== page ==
MIT Sloan School of Management hosts the MIT CIO Symposium on May 22, 2019. The annual event, in its 16th year and held on MIT's main campus in Cambridge, Mass., features leading CIOs, senior executives, industry experts and MIT Sloan faculty. A CIO Leadership Award is announced on the day of the conference.
SearchCIO's Linda Tucci caught up with event chair and general manager, Lindsey Anderson, to learn about this year's theme: leading the smart enterprise.
Lindsey Anderson: We're focusing on leading the smarter enterprise. Certainly, we see this as a logical extension of digital transformation. A smart enterprise is not possible without a digital transformation. But we also see it as more than just digitizing things.
The holy grail of the smart enterprise is competitive advantage. That really means developing stronger relationships with your customers and with other stakeholders. So, you're looking for a stronger, more competitive relationship, and you're able to develop that relationship because you know more about the customer, you're able to do things faster, and so you're better able to address their specific needs.
The foundation of the smart enterprise is insightful technologies -- like AI and predictive analytics -- that enable organizations to become more tightly engaged with their customers and stakeholders. The transition we're making now is going from different departments experimenting with various elements of the smart enterprise to really thinking about scaling those elements across the enterprise. We're talking about integrating [intelligence] across the whole digital process.
Every enterprise wants to be smarter. What's holding them back?
Anderson: We started this conversation around digital transformation. While a lot of progress has been around digital transformation, it is not universal; there are companies at various stages of digital transformation. That is one thing that's holding companies back.
We also have a cultural issue that needs to be addressed. Being a smart enterprise -- relying on technologies to help you be smarter -- requires a different kind of mindset, and not everybody in the organization is ready to make that transition. It is challenging. You want to change your culture, but on the other hand, you don't want to change too much, because you still need to bring in the revenue for this quarter, so you have to make a cultural adjustment for the present and the future.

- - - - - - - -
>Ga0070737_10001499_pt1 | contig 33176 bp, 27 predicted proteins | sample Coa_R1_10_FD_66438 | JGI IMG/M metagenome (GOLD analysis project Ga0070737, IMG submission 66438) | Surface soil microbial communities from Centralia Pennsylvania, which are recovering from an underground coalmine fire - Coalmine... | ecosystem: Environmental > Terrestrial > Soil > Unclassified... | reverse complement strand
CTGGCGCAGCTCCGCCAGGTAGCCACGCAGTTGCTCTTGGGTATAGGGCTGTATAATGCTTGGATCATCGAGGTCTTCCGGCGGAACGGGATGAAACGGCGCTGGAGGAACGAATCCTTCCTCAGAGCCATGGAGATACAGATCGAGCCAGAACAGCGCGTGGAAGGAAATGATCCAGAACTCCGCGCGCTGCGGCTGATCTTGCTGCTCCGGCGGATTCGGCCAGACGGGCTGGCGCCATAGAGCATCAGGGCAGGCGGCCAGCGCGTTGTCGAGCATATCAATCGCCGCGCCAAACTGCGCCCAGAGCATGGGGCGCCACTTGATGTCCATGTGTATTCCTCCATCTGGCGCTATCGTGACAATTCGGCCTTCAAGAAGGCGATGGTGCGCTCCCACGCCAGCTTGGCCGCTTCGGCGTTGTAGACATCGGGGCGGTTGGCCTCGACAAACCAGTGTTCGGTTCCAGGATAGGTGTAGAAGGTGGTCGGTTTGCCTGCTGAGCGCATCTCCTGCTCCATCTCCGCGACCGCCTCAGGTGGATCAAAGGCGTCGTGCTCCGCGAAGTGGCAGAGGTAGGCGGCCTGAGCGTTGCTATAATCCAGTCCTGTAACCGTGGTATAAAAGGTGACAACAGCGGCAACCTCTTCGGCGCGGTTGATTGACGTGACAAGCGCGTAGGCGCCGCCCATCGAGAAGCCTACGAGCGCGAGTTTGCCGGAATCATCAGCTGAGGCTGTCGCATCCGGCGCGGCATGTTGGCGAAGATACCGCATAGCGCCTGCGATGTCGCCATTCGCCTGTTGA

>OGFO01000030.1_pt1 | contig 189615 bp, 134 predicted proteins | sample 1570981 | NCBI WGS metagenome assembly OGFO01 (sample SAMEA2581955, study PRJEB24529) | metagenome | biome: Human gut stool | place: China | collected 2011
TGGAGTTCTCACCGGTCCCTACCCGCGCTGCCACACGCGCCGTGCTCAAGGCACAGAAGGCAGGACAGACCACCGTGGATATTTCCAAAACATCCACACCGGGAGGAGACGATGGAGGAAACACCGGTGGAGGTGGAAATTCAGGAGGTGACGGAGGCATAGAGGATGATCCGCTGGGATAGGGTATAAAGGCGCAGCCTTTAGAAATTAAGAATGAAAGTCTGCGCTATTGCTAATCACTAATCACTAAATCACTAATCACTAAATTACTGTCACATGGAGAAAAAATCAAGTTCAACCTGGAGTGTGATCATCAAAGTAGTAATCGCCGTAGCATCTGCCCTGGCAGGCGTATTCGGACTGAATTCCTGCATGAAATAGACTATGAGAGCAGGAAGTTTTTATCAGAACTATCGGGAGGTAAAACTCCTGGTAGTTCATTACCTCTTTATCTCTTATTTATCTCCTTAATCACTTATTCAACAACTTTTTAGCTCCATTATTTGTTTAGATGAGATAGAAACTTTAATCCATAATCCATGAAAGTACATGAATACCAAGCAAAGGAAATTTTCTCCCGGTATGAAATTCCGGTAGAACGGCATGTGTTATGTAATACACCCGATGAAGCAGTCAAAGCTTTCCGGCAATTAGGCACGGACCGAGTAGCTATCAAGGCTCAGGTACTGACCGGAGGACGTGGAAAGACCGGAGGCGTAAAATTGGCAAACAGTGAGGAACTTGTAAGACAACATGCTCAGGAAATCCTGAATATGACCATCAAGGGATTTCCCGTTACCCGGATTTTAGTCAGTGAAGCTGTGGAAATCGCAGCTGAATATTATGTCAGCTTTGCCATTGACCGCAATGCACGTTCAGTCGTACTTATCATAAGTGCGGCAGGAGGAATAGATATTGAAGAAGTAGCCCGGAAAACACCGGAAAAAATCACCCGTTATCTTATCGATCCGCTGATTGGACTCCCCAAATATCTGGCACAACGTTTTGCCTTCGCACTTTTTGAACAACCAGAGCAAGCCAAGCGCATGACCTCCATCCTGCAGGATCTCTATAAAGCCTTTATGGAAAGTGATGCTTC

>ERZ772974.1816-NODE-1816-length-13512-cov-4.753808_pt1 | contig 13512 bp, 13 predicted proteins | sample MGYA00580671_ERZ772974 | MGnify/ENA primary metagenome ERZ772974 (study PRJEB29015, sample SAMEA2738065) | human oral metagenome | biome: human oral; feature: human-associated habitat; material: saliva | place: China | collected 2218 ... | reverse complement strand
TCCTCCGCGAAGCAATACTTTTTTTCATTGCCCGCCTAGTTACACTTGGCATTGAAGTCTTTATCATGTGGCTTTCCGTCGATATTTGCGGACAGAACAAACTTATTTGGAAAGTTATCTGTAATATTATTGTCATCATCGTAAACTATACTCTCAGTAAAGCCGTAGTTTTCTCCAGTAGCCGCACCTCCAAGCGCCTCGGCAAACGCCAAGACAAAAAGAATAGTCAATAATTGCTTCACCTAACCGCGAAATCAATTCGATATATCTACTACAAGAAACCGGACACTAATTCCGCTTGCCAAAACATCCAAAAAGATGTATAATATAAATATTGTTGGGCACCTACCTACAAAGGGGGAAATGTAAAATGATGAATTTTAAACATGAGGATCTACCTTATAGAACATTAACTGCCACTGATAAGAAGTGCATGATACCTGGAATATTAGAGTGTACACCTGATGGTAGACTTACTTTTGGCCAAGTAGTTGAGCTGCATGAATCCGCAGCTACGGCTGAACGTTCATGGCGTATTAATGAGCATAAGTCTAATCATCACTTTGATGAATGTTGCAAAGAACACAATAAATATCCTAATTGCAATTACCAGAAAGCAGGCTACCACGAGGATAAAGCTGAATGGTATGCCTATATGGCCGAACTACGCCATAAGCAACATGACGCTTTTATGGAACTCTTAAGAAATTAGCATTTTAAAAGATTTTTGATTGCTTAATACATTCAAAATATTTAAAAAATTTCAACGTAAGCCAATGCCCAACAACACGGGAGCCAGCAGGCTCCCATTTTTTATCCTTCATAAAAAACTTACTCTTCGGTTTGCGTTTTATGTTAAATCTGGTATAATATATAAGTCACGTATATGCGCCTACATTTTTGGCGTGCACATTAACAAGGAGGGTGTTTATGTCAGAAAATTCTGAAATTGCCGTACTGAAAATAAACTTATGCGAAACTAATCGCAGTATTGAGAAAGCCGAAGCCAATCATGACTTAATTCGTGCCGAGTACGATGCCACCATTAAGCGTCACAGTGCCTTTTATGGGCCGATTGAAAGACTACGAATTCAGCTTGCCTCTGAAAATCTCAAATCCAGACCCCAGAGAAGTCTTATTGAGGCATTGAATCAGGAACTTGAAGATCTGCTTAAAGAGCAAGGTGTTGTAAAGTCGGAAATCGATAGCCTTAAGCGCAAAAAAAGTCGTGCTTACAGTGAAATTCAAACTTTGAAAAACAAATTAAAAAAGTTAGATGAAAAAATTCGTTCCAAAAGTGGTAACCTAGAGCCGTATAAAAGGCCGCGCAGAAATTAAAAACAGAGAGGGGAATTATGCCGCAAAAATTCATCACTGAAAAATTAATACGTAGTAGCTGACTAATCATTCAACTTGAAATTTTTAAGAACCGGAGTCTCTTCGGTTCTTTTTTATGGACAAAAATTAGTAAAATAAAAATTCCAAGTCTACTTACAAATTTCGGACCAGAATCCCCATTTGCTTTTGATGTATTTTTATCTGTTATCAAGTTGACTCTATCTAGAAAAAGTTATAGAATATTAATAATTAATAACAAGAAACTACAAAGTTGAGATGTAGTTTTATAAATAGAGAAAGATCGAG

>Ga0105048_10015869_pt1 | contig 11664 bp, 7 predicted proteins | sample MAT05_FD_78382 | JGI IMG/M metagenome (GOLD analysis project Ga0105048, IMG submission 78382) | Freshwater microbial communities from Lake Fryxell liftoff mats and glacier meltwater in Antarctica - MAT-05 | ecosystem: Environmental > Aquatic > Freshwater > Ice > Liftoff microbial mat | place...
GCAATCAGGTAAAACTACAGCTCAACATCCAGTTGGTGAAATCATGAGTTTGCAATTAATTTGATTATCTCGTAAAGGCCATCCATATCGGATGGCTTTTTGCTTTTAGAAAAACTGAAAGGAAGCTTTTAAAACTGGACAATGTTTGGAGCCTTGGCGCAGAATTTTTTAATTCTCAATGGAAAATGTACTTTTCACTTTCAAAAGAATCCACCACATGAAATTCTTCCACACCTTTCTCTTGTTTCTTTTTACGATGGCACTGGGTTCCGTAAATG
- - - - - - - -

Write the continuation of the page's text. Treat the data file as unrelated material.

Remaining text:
What about the 'smart' mindset do some employees find hard to adjust to?
Anderson: There is a large part of the workforce that is not digitally native, and they find it difficult to make a transition to using more digital technologies. A key cultural way of thinking about it is 'Mad Men' vs. math men. 'Mad Men' is making more gut decisions, while math men are looking more at data and being data-driven.
One cultural requirement is comfort with using data to make decisions. Some organizations have difficulty with that transition. Marshall Goldsmith, who wrote 'What Got You Here Won't Get You There,' makes this point. We have a set of senior executives who have risen up through the ranks and have been very successful running their businesses based on their instincts with a limited amount of data. Now, they have much more data. Some of them are welcoming that. They're seeing that they can do so much more and be more effective within their organization with that additional data. Others are finding it challenging. They are just not able to make that transition.
Does MIT CIO Symposium 2019 include sessions on what CIOs can do to help these so-called 'Mad Men' executives become more comfortable with using data?
Anderson: Yes. We have a number of different panels that focus on how data will generate economic value: data strategies that pay off. We're looking at how to build the business case for the data-driven organization. We have a session on architecting your business for sustained success; that's about how we adopt the new without abandoning the old.
Is it the CIO's job to help their organizations become data-driven? And how do they do that?
Anderson: Yes, it is definitely the CIO's to job help reorganize the organization so that it becomes more data-driven. The way that they do that is working with their business counterparts and identifying, 'Here are the things that we can do better. Here is the technology that is available that will enable our organization to run smarter.'
In successful organizations, they have business counterparts that get it: They understand that technology will enable them to have better insight into what their customers need, what their business is good at, what their weaknesses are. Those are some of things CIOs can do to help their organizations become smarter.